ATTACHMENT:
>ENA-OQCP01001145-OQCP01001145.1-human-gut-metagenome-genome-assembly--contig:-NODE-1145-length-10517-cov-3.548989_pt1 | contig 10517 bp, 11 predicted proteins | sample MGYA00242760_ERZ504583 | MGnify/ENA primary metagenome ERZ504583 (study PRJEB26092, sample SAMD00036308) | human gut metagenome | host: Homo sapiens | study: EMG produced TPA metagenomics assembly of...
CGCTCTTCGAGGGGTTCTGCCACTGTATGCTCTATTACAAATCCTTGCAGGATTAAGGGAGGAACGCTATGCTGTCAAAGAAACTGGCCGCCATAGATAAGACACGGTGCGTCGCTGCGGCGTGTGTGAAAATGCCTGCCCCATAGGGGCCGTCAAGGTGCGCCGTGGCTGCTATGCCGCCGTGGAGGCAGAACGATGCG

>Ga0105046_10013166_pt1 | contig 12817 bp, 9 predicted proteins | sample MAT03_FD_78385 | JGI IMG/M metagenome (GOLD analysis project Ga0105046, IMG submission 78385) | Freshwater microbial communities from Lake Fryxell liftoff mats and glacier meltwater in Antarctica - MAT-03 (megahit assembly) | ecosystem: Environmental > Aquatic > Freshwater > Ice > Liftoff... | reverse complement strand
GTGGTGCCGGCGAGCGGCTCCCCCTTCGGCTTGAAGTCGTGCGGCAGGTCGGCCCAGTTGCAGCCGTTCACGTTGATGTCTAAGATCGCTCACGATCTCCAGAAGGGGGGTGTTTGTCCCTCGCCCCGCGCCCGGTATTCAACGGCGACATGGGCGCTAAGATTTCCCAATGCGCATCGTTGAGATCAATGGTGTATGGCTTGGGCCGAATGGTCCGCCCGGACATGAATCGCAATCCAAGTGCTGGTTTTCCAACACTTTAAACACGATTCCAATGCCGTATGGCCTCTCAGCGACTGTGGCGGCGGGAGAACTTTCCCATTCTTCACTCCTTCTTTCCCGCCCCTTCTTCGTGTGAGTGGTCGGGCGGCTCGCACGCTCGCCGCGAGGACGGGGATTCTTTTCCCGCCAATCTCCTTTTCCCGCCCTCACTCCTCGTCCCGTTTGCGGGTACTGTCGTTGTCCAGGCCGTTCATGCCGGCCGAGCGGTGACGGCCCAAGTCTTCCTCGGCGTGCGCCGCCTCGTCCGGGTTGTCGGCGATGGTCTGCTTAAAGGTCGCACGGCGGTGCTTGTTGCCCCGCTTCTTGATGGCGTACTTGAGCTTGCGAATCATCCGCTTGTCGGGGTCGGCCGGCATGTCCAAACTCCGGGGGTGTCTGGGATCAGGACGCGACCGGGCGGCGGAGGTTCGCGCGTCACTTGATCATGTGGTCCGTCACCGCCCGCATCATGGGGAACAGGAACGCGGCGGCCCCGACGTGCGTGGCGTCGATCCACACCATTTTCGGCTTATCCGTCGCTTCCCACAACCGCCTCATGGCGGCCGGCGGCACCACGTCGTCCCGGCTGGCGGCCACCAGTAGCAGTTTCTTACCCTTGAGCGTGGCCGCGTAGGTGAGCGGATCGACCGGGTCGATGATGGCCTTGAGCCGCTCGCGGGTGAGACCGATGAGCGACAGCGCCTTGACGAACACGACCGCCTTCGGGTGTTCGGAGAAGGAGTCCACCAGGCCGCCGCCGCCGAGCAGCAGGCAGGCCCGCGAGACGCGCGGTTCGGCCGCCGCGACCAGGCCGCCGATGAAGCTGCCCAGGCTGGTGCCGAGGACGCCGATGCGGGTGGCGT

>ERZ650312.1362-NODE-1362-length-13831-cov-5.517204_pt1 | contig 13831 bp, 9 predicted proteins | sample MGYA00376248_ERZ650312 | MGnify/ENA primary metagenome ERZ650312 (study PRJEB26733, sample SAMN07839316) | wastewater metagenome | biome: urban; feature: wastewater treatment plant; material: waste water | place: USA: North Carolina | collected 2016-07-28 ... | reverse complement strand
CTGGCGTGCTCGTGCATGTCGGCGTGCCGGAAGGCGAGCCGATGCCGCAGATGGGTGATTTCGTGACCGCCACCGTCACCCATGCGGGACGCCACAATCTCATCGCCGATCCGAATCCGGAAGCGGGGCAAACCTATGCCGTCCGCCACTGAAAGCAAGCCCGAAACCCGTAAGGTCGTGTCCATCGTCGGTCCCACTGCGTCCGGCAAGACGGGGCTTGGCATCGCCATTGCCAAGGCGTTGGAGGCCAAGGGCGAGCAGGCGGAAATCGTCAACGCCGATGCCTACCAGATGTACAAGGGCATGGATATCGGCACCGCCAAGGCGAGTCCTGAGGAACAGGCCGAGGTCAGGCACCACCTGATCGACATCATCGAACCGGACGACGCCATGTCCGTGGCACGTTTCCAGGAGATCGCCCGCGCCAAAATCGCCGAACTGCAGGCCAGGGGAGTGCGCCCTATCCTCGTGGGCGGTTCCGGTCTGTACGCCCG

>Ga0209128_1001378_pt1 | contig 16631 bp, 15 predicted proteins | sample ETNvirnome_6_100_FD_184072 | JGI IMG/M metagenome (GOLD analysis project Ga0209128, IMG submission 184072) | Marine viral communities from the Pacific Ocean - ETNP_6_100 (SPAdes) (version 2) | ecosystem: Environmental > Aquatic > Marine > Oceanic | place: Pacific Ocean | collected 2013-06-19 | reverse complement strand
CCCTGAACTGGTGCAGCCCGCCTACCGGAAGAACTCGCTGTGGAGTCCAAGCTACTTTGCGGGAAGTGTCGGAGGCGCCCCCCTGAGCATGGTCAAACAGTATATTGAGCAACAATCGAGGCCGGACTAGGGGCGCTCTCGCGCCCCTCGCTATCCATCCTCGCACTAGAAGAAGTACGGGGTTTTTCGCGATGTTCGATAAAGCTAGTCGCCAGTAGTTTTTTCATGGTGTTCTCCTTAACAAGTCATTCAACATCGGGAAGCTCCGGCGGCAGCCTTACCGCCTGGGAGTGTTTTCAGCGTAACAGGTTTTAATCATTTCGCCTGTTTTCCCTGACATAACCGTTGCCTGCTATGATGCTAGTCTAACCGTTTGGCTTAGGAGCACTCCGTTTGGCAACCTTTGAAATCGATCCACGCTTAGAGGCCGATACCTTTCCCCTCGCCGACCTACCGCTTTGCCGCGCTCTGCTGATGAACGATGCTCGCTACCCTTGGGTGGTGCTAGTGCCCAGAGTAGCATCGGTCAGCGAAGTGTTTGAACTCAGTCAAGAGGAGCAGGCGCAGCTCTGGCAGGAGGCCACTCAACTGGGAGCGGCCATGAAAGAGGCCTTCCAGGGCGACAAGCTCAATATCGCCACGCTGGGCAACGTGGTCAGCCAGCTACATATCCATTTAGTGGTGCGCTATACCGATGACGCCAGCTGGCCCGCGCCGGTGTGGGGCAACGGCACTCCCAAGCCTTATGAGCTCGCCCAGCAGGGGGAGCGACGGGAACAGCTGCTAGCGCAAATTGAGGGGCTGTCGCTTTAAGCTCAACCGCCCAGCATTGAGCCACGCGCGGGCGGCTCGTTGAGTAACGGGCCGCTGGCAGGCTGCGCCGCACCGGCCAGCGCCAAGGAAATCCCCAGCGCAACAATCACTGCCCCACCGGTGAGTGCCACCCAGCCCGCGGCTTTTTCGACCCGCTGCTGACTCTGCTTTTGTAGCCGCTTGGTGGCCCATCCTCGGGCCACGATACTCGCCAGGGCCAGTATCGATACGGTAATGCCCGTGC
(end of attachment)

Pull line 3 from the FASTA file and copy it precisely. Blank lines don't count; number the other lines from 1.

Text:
>Ga0105046_10013166_pt1 | contig 12817 bp, 9 predicted proteins | sample MAT03_FD_78385 | JGI IMG/M metagenome (GOLD analysis project Ga0105046, IMG submission 78385) | Freshwater microbial communities from Lake Fryxell liftoff mats and glacier meltwater in Antarctica - MAT-03 (megahit assembly) | ecosystem: Environmental > Aquatic > Freshwater > Ice > Liftoff... | reverse complement strand